Late last month, former Democratic Progressive Party (DPP) chairman and premier Frank Hsieh (謝長廷) visited Hong Kong for a two-day forum, jointly hosted by his Taiwan Reform Foundation and the Chinese Academy of Social Sciences’ Taiwan Research Institute.
On Monday last week, Hsieh also met with Taiwan Affairs Office Director Zhang Zhijun (張志軍) and a group of Taiwanese businesspeople in Shenzhen, Guangdong Province.
The significance of the trip is more than just paving the road for a platform of dialogue and exchanges between the DPP and the Chinese Communist Party (CCP). Hsieh is attempting to construct a model for stable long-term interactions between both sides of the Taiwan Strait.
Not only has he been recognized by DPP Chairman Su Tseng-chang (蘇貞昌), who praised Hsieh for demonstrating aggressiveness and confidence in his exchanges with China, but KMT Taipei Mayor Hau Lung-bin (郝龍斌) has echoed Hsieh’s discourse and Hsieh has also received Beijing’s blessing.
Hsieh’s approach could well become a cross-strait consensus acceptable to all three parties — the DPP, the CCP and the Chinese Nationalist Party (KMT).
First, on the basis of Hsieh’s “two constitutions, different interpretations,” China is now willing to launch dialogue between the DPP and the CCP.
Take the recent forum in Hong Kong, for example. In addition to Taiwan Affairs Office Deputy Director Sun Yafu (孫亞夫) and policy heavyweights, Beijing sent officials from 11 ministries and bureaus to the event.
The DPP delegation included, in addition to Hsieh and several academics, a Central Review Committee member, eight legislators and three city councilors. With Beijing’s consent, the two parties reached a three-point conclusion, proving that the platform is operative.
Second, the DPP and the CCP are starting to build a model for communication on policy. China sent Chen Xing (陳星), head of the Ministry of Commerce’s Department of Taiwan, Hong Kong and Macau Affairs and the person in charge of the service trade agreement talks, to brief the DPP delegation on the process and content of the service trade pact’s negotiations.
In response, the DPP legislators and academics explained Taiwanese worries and where the KMT government’s cross-strait communication had been insufficient. Both parties felt positive about the dialogue.
It is only balanced exchanges like these between the three parties that will make cross-strait negotiations more inclusive of Taiwanese public interest.
Third, the DPP and the CCP engaged in frank communication over their differences. Hsieh said that Taiwan should interact with China based on Taiwan’s interpretation of the Republic of China (ROC) Constitution, which means that neither side of the Taiwan Strait has jurisdiction over the other, but that they are in a special relationship.
He also stressed that Taiwanese are worried over a “political one China,” and China someday annexing Taiwan.
The reason Hsieh’s proposal is a major breakthrough for cross-strait dialogue is because this element is missing in the KMT-CCP dialogue.
Meanwhile, Hau followed in Hsieh’s footsteps when he met with Zhang in Shanghai on Monday last week. He also broke the KMT’s taboo by mentioning the Republic of China (ROC) in front of the Chinese official, saying that the purpose of the “one China” policy is not to eliminate the ROC.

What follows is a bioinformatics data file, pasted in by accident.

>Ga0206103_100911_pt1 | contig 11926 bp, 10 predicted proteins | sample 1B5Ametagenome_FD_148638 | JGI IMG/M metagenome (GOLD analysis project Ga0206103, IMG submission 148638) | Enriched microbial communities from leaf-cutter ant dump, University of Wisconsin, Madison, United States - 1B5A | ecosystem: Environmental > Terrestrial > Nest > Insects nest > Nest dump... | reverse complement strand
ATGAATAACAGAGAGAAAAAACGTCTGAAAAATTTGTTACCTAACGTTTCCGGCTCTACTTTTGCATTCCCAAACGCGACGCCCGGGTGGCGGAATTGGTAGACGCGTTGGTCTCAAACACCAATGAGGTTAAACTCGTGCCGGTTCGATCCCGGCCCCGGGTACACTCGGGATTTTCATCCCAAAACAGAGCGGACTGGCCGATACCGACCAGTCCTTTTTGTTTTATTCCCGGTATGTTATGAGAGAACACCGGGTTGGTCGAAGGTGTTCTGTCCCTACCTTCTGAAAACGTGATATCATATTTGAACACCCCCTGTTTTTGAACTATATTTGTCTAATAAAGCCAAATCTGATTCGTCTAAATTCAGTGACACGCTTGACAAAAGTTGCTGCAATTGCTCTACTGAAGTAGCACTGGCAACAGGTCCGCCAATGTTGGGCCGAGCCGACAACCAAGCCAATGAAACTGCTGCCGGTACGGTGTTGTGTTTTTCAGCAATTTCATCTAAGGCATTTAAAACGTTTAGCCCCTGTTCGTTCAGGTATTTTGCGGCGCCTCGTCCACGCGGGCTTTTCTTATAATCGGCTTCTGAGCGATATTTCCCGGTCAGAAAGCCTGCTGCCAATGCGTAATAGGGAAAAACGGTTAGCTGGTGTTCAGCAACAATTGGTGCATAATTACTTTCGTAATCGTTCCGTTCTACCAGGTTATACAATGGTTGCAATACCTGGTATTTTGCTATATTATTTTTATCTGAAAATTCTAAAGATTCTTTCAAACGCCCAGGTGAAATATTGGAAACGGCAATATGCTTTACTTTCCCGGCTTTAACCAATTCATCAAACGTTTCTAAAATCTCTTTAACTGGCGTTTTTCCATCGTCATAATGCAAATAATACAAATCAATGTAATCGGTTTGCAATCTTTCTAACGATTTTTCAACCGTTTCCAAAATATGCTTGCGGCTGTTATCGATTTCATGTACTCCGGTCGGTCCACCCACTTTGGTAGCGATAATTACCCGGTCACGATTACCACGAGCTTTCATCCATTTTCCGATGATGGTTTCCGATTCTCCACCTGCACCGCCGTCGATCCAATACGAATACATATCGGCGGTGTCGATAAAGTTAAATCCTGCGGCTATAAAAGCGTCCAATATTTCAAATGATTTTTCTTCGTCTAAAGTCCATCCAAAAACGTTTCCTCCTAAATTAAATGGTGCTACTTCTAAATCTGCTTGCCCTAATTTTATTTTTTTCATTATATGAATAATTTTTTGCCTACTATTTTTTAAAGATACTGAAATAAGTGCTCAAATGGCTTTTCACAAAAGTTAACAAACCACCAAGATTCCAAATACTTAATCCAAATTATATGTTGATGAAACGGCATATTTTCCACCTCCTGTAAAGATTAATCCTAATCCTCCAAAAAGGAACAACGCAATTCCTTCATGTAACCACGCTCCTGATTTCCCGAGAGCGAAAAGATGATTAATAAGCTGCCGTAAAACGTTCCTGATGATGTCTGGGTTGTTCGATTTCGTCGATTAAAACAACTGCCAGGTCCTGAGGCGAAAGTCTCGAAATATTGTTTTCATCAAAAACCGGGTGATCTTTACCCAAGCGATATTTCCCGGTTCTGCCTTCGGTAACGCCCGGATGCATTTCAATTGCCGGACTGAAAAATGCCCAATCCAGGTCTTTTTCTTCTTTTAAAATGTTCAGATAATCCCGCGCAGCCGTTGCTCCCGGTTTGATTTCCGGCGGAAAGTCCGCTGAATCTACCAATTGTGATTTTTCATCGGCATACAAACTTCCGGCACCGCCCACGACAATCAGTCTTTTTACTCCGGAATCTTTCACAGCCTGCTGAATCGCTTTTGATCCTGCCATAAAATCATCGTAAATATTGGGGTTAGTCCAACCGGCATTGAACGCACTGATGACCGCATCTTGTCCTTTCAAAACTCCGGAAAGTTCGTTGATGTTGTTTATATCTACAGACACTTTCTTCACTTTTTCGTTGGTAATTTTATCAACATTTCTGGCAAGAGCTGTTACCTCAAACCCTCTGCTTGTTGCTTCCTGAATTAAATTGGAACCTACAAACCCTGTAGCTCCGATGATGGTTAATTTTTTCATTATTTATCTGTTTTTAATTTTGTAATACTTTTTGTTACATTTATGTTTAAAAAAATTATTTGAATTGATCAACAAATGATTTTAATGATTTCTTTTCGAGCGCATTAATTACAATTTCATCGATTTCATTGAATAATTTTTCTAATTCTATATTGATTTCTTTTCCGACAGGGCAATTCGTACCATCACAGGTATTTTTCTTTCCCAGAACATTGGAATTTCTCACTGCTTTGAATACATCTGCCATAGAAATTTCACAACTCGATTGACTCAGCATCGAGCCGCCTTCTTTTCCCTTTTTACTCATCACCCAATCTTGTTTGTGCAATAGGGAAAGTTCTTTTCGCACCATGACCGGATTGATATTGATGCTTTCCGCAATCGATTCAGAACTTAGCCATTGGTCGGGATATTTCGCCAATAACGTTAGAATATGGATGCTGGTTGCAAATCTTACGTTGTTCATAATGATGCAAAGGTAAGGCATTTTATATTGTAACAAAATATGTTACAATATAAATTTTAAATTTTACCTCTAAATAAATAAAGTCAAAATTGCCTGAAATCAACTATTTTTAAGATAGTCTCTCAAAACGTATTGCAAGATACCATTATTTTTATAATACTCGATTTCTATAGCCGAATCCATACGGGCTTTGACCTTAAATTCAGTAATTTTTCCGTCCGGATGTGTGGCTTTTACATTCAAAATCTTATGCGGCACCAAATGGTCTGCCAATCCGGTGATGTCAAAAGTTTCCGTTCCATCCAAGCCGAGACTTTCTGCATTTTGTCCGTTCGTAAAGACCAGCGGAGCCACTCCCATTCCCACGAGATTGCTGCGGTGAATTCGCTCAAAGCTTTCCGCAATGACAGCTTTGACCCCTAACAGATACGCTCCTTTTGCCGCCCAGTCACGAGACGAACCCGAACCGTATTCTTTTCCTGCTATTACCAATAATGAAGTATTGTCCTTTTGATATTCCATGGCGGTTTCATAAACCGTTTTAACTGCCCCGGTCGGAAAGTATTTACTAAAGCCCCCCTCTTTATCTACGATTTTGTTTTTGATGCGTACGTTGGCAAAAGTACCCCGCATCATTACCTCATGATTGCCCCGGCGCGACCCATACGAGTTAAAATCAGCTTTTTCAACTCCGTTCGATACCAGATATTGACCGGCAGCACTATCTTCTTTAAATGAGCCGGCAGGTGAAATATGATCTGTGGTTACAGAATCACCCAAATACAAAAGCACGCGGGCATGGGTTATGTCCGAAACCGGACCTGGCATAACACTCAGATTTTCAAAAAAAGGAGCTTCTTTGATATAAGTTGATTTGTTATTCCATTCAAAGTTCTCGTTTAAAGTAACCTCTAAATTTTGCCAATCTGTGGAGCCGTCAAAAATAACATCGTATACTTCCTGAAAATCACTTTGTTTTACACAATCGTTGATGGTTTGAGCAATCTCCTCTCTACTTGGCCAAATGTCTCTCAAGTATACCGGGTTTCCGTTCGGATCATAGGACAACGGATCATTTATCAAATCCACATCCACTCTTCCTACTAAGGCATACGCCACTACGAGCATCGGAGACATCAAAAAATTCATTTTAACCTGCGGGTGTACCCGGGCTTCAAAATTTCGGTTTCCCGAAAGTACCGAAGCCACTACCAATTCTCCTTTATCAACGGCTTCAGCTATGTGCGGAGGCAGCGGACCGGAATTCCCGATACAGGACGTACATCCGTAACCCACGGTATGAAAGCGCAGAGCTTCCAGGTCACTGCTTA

Although the DPP and the CCP have failed to reach a consensus on Hsieh’s proposal of “two constitutions, different interpretations,” at least substantive dialogue has taken place.
As Taiwan Research Institute director Yu Keli (余克禮) said, it would be unrealistic for China to accept the proposal in public before any cross-strait negotiations. Huang Jiashu (黃嘉樹), a professor at China’s Renmin University, also said that both “one China, different interpretations” and “two constitutions, different interpretations” imply “two countries” or “two sovereignties,” which would be unacceptable for Beijing to recognize or accept.
However, he added that perhaps Taiwan and China could discuss the new proposal further to seek a common ground.
Hsieh displayed yet more creativity later when he proposed “three commons,” to reduce the implication of “two countries,” suggesting that people on either side of the Taiwan Strait create shared memories, face the world together and build a shared cross-strait entity.
Despite their different histories, the two sides can have a shared future, Hsieh said. Thus, the two sides should create mutual interests instead of confrontation, and they should also create the feeling of a shared cross-strait community.
Finally, accompanied by Taiwan Affairs Office officials, Hsieh visited Taiwanese businesspeople in China and talked to their associations. This shows that China recognizes the Taiwan Reform Foundation as a platform for cross-strait exchange.
In future, the foundation will continue to make Chinese government and Taiwanese businesspeople contacts, which is likely to end the KMT’s monopoly on cross-strait exchanges, starting a new phase of a three-party relationship.
Hsieh’s approach is providing a basis for dialogue between the DPP and the CCP, and his creative proposal is a crucial breakthrough in cross-strait relations.
Some Chinese officials repeatedly said in private that they were deeply inspired by his discourse and were willing to discuss feasible interpretations to seek consensus.
Successes this time will create energy for diverse and multiplayer interactions between the DPP and the CCP in the future.
Tung Chen-yuan is a professor at National Chengchi University’s Graduate Institute of Development Studies.
Translated by Eddy Chang